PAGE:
Internship Kick-Start, Part Two: What Your Internship Program Needs to Succeed
Internship programs require foresight in both the promotion and planning processes—and the answer to a crucial question.
This is day two of our internship series. Check out day one, on why associations should consider internship programs, day three, on managing interns effectively, and day four, on managing interns remotely.
So you understand the value of internship programs. Your next question is probably: Where do you start?
Much of this comes down to the basic organization, structure, and process. So with that in mind, here’s our next mini-guide: What your internship program needs to succeed.
Who Should Run Your Internship Program?
For this role, it is important to have a supervisor who can manage the program and navigate the process internally. The person in this role, who might be called an intern program coordinator, will help follow interns and manage their progress and may be hands-on in their management.
Additionally, Business News Daily recommends giving each intern a mentor who can offer personalized feedback and structure on a daily basis, so that all interns can gain a stronger understanding of how things work.
The goal here is to help make sure the program stays educational, even as it fills your association’s strategic goals.
Building a Pipeline
While the day-to-day management of interns is important, so is the recruiting process, which will require building a pipeline.
This process will involve a degree of promotion, including reaching out to schools to identify possible candidates.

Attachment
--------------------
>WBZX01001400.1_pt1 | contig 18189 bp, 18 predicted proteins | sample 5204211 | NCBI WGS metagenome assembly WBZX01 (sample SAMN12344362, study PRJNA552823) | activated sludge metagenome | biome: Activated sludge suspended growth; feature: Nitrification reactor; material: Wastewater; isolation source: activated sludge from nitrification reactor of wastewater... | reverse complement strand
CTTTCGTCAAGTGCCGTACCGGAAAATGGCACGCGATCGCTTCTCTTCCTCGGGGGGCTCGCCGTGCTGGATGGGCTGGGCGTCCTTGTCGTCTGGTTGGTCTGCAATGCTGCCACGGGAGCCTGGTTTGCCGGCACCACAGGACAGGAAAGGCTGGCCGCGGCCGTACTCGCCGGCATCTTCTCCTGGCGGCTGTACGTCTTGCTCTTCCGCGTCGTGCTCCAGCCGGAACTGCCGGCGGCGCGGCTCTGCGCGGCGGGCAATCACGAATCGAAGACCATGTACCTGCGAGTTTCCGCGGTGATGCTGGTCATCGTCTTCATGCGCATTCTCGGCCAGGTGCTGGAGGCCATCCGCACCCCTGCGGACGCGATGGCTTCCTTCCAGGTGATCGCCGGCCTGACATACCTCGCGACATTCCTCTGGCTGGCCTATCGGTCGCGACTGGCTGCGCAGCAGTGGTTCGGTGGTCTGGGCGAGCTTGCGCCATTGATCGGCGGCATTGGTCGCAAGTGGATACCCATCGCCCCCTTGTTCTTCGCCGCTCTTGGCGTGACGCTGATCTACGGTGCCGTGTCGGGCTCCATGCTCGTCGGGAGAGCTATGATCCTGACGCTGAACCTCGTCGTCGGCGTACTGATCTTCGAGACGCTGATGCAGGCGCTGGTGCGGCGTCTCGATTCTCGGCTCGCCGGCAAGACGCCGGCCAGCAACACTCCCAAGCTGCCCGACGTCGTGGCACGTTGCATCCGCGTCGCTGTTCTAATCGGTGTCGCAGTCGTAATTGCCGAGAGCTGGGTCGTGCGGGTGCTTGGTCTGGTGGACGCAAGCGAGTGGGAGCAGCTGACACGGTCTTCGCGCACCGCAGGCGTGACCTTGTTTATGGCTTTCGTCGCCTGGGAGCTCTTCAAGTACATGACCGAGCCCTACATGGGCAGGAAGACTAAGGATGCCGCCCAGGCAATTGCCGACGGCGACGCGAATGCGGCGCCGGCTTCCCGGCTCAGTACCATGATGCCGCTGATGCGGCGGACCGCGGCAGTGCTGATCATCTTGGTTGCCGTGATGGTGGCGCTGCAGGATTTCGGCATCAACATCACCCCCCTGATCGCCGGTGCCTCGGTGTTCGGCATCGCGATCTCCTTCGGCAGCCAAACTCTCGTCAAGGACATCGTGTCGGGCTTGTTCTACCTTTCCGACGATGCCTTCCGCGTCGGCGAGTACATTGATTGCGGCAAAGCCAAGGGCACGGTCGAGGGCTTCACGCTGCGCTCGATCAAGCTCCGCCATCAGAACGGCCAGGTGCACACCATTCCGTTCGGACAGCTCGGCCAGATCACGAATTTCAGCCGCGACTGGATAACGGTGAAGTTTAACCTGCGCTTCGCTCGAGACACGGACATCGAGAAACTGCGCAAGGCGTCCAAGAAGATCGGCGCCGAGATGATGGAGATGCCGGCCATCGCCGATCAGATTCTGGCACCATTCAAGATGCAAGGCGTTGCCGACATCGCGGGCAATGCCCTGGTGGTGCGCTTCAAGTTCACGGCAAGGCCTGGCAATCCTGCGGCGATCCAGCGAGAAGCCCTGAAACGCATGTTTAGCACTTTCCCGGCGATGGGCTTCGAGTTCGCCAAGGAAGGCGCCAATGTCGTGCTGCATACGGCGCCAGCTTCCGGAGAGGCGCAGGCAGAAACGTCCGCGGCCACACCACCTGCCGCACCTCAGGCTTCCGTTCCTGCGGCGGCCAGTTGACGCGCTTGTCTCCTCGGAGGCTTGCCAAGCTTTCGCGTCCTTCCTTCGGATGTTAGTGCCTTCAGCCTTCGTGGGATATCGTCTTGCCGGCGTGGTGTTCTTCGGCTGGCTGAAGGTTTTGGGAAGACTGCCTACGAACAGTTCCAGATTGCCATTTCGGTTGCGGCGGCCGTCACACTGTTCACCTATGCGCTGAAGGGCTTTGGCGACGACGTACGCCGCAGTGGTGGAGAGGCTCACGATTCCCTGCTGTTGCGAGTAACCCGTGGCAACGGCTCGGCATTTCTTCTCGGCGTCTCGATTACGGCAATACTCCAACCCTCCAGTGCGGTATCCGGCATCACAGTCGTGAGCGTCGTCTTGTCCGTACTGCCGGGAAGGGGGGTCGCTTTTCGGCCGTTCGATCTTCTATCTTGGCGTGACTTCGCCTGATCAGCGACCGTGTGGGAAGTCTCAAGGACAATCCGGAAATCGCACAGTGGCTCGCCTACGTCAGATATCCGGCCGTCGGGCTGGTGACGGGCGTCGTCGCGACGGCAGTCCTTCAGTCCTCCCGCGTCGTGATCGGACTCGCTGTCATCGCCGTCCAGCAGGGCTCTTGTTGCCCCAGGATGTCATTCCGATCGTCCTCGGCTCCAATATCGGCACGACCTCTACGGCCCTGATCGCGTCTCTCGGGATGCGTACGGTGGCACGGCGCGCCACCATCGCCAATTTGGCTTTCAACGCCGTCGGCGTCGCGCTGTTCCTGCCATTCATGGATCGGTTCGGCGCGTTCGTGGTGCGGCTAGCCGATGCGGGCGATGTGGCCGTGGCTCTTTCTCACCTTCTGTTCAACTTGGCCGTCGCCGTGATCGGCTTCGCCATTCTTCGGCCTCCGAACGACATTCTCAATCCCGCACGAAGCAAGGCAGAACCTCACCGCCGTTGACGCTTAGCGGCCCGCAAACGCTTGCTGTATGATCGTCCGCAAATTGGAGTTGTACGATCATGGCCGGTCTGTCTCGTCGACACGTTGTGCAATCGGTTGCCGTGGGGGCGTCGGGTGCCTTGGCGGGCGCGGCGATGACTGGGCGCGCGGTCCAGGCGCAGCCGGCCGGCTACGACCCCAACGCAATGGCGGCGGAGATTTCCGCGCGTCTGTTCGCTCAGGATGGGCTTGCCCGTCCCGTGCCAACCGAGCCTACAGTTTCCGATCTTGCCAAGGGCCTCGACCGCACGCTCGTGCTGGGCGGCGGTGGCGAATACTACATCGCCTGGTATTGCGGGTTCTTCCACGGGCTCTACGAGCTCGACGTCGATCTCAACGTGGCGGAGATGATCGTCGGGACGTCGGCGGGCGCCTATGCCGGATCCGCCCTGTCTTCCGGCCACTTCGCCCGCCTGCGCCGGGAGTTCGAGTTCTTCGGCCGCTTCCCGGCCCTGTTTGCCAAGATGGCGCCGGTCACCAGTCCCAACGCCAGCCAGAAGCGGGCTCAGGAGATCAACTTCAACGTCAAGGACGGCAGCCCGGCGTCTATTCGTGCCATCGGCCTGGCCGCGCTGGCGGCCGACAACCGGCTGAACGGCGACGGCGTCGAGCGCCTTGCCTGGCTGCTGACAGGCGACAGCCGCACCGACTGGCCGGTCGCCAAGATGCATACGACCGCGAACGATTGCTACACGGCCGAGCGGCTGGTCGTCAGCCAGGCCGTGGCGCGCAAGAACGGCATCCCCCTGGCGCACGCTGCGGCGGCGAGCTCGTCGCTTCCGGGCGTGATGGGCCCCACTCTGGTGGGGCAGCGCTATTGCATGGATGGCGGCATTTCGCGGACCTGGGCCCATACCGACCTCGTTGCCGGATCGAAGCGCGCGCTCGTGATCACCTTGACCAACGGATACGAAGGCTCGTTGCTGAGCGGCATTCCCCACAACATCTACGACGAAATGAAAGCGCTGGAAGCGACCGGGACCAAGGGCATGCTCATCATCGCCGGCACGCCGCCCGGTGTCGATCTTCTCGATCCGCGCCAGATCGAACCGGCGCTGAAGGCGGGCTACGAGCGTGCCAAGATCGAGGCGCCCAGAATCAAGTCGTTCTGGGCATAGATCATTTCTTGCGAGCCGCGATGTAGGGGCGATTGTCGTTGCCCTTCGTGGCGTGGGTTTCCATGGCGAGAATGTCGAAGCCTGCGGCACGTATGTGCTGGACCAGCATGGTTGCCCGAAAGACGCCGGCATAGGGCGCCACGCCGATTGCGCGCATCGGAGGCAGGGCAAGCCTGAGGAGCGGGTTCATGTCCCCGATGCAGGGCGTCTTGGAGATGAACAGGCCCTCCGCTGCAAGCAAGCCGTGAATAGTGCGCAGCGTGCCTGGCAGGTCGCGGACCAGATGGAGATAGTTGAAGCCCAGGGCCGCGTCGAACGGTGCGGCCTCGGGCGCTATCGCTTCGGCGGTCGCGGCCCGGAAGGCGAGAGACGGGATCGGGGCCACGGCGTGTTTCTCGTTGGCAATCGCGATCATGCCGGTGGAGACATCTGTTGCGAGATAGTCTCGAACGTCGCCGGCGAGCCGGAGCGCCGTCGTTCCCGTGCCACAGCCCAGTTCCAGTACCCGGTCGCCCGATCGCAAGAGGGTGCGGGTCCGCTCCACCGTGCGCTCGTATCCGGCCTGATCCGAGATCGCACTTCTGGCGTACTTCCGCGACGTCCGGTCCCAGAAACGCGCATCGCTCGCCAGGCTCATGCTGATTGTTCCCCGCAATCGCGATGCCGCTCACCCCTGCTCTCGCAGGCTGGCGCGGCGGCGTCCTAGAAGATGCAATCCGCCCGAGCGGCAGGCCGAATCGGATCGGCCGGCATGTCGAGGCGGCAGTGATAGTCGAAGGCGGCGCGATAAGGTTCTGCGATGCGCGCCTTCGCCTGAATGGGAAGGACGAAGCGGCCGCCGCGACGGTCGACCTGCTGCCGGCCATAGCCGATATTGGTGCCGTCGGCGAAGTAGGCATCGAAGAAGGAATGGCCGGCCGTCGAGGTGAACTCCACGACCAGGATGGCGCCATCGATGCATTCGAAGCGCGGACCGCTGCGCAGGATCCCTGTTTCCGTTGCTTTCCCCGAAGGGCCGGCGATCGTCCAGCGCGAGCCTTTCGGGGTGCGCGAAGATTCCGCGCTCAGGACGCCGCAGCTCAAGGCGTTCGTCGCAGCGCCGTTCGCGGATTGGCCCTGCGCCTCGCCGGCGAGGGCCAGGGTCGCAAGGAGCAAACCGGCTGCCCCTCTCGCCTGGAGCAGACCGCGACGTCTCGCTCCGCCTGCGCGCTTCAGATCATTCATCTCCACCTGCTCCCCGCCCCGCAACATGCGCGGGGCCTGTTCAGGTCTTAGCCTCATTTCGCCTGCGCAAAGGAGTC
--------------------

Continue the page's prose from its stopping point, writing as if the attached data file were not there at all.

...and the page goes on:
Many associations have a great starting point in the form of student chapters, which can create a natural hotbed of recruitment for not only your association but also member companies; it’s a tactic that organizations such as the American Association of University Women have leveraged.
Sarah Sladek, the founder and CEO of XYZ University, said that student chapters can help uncover ideas for interns—but they can also help shape what your eventual program will look like in action.
“Actually getting that feedback and leveraging that student chapter to help with that internship development and promotion, I think that’s absolutely key,” she said.
Sladek added that there is also value in promoting the internship in noneducational venues such as job boards, as that could expose new generations and new candidates to different industries.
Paid or Unpaid?
One other hot discussion in the world of internships in recent years is whether internships should be paid or unpaid—the latter of which some associations have publicly called on their members to end.
While social pressure has been on the rise to discourage unpaid internships, which are seen as exclusionary to low-income people, associations are within their rights to offer unpaid internships under the Fair Labor Standards Act.
“Associations frequently have volunteers performing substantive work, so they can also have unpaid interns,” explained Julia E. Judish, special counsel at Pillsbury Winthrop Shaw Pittman LLP, in a 2018 interview.
(Associations Now Photo Illustration; CarmenMurillo/iStock/Getty Images Plus)